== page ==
now, you the kids have to choose."

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    4. I am shocked that you would deem a prostitute an acceptable replacement for a girlfriend, and also shocked that you should think that a prostitute should be more torah-compatible than a girlfriend...

      I would view the order of preference according to halacha like this:
      1) marriage
      2) marriage even if it won't last
      3) girlfriend (possibly marriage before intercourse)
      4) girlfriend - goes to mikve, but no marriage ("pilegesh")
      5) girlfriend - no mikve
      6) non-jewish girlfriend
      7) prostitute

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    5. @ben Waxman:
      "no kids, you choose"

      I completely agree with you, perhaps not for small children, but for teenagers.

      I have a friend who is doing more or less what is described in this case (minus the sedatives, I hope): she is holding up a destructive marriage, her husband says he wants out, and often displays abusive behavior, but she won't divorce "until the children are married", without asking them.

      The unmarried children are now 17-23, and I told her exactly what you said here: but did you even ask them whether they want your sacrifice? How do you know you will make better shidduchim with a dysfunctional family (fact that does not really go unnoticed in the community) rather than a divorce?
      but she will hear no reason!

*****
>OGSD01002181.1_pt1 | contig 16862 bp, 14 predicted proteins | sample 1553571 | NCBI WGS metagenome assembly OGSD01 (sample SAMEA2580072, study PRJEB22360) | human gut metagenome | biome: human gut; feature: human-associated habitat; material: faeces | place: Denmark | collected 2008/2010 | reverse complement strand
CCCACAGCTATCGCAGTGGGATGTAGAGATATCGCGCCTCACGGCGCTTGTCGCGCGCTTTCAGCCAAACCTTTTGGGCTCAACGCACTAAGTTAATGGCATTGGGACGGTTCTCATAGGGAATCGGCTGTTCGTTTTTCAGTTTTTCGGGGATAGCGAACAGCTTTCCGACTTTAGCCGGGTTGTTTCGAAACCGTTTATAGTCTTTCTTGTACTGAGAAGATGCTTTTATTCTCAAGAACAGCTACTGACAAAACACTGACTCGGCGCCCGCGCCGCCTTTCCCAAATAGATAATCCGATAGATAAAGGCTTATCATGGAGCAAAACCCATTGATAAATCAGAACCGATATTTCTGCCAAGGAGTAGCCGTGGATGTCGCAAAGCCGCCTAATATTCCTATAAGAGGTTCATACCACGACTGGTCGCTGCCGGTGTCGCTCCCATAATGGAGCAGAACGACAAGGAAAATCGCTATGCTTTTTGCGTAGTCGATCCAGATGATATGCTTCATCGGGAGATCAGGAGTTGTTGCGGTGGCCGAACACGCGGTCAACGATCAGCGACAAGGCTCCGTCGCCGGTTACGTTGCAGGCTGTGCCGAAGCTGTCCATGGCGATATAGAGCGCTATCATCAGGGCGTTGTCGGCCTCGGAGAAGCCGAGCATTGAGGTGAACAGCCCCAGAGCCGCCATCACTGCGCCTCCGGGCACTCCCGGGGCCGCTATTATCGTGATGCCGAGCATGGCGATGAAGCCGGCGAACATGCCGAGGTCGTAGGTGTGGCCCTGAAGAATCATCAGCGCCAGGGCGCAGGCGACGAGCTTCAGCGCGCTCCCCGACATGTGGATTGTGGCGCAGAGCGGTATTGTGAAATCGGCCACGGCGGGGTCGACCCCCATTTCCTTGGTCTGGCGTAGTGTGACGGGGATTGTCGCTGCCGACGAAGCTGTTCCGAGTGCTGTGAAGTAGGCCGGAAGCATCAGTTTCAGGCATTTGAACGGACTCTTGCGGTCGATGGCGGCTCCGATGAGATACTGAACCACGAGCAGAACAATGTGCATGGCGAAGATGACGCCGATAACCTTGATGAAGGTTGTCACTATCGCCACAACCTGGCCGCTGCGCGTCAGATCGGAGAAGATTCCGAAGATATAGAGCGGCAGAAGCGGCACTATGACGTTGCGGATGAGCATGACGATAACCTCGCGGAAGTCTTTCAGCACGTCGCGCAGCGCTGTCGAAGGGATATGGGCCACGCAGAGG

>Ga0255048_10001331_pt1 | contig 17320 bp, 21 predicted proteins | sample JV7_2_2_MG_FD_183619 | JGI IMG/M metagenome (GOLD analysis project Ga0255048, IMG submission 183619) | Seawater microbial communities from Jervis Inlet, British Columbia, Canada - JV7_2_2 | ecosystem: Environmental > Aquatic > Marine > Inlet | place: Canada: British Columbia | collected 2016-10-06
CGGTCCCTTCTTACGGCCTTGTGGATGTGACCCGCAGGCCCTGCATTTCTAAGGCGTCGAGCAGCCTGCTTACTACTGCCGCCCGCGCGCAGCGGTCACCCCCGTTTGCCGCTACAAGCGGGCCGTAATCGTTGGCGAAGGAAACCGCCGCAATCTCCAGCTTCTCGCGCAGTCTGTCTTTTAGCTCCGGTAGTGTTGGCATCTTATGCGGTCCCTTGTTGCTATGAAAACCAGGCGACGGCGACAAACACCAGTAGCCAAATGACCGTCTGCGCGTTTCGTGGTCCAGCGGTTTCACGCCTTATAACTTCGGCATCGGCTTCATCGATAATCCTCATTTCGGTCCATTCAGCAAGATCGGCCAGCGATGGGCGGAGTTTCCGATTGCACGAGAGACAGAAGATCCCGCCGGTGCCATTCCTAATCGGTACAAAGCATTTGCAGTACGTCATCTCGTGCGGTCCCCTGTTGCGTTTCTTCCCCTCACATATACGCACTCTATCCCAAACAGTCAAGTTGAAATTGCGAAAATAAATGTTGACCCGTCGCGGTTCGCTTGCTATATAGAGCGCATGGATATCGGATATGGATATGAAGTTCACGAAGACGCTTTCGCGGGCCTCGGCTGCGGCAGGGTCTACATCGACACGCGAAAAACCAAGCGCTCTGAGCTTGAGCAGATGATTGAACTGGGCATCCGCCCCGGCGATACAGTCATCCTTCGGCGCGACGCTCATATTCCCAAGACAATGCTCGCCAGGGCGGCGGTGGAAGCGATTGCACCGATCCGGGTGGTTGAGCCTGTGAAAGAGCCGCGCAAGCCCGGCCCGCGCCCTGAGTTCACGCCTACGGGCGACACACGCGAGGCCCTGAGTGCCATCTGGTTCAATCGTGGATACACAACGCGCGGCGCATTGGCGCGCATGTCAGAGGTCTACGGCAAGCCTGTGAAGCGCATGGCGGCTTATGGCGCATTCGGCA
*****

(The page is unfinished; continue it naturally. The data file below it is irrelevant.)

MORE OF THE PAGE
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  21. regarding the psychotic student: why exactly did the therapist tell you his diagnosis?

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    1. this incident happened 40 years ago. There was not so much focus on ethical and legal niceties in those days. The bachur was hospitalized. I was asked by Rabbi Friefeld to deal with the hospital and therapist

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  22. Rabbi Eidensohn, I now see more clearly with these new cases what our disagreement is.

    I respectfully disagree with your basic premise in this thread. This is not about Torah values vs. Psychology. It is about extreme-Haredi sociological practices vs. liberal humanism. You are calling extreme-Haredi sociological practices "Torah Values." You are calling liberal humanism "psychology."

    When I read these cases, it reminds me why I could never be part of an extreme Haredi community. I believe that Torah values are more truly represented in more moderate communities. I believe that these extreme sociological practices are actually a distortion of Torah values.